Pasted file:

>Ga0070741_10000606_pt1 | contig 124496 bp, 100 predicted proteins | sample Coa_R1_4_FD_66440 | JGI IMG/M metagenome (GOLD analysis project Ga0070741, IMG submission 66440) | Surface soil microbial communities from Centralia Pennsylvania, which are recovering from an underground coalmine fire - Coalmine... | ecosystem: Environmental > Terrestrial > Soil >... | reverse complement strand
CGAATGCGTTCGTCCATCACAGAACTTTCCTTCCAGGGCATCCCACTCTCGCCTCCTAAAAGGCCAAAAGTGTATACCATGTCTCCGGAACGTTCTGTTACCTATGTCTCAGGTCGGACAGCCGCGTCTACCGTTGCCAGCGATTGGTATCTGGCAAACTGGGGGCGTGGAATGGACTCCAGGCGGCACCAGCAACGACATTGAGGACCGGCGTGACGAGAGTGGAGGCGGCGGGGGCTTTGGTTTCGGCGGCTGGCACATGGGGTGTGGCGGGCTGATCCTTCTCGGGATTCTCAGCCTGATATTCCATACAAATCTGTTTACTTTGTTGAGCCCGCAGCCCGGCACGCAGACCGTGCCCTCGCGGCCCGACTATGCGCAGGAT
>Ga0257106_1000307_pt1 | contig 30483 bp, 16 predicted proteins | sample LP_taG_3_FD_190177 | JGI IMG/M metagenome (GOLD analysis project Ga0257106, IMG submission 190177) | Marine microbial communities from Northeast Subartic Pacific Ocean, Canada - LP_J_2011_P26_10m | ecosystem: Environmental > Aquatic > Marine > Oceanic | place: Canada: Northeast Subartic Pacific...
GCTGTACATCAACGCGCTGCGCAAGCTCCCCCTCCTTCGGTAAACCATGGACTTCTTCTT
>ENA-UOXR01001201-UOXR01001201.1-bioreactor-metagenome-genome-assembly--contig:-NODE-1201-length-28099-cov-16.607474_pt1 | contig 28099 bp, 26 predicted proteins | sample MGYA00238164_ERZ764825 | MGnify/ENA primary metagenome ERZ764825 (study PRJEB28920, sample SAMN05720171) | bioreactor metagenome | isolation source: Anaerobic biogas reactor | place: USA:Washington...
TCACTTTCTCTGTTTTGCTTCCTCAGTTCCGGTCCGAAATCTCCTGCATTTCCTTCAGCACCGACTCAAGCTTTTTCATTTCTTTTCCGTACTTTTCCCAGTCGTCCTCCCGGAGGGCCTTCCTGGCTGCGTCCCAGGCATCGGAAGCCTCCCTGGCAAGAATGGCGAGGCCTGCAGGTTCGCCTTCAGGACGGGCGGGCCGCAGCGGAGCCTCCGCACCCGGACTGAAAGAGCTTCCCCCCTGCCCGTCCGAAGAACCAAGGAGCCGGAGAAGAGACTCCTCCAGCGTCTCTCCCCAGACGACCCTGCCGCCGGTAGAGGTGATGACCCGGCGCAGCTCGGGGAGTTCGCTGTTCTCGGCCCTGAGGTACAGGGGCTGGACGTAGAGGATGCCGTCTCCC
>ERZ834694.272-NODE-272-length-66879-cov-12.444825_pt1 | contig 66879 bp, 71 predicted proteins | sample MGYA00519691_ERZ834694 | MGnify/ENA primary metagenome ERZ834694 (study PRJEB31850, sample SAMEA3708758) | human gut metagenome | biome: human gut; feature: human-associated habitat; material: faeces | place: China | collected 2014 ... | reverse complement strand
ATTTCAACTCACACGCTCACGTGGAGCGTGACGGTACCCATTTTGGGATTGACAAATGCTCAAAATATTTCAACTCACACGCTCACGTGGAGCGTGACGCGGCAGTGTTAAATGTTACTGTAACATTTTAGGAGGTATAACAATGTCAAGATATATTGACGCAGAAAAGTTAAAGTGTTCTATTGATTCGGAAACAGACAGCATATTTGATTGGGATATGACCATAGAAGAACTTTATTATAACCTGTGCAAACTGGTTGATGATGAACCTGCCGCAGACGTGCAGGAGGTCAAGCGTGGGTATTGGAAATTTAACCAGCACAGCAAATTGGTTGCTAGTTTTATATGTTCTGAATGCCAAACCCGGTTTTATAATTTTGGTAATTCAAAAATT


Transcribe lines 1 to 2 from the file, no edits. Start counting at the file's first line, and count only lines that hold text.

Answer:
>Ga0070741_10000606_pt1 | contig 124496 bp, 100 predicted proteins | sample Coa_R1_4_FD_66440 | JGI IMG/M metagenome (GOLD analysis project Ga0070741, IMG submission 66440) | Surface soil microbial communities from Centralia Pennsylvania, which are recovering from an underground coalmine fire - Coalmine... | ecosystem: Environmental > Terrestrial > Soil >... | reverse complement strand
CGAATGCGTTCGTCCATCACAGAACTTTCCTTCCAGGGCATCCCACTCTCGCCTCCTAAAAGGCCAAAAGTGTATACCATGTCTCCGGAACGTTCTGTTACCTATGTCTCAGGTCGGACAGCCGCGTCTACCGTTGCCAGCGATTGGTATCTGGCAAACTGGGGGCGTGGAATGGACTCCAGGCGGCACCAGCAACGACATTGAGGACCGGCGTGACGAGAGTGGAGGCGGCGGGGGCTTTGGTTTCGGCGGCTGGCACATGGGGTGTGGCGGGCTGATCCTTCTCGGGATTCTCAGCCTGATATTCCATACAAATCTGTTTACTTTGTTGAGCCCGCAGCCCGGCACGCAGACCGTGCCCTCGCGGCCCGACTATGCGCAGGAT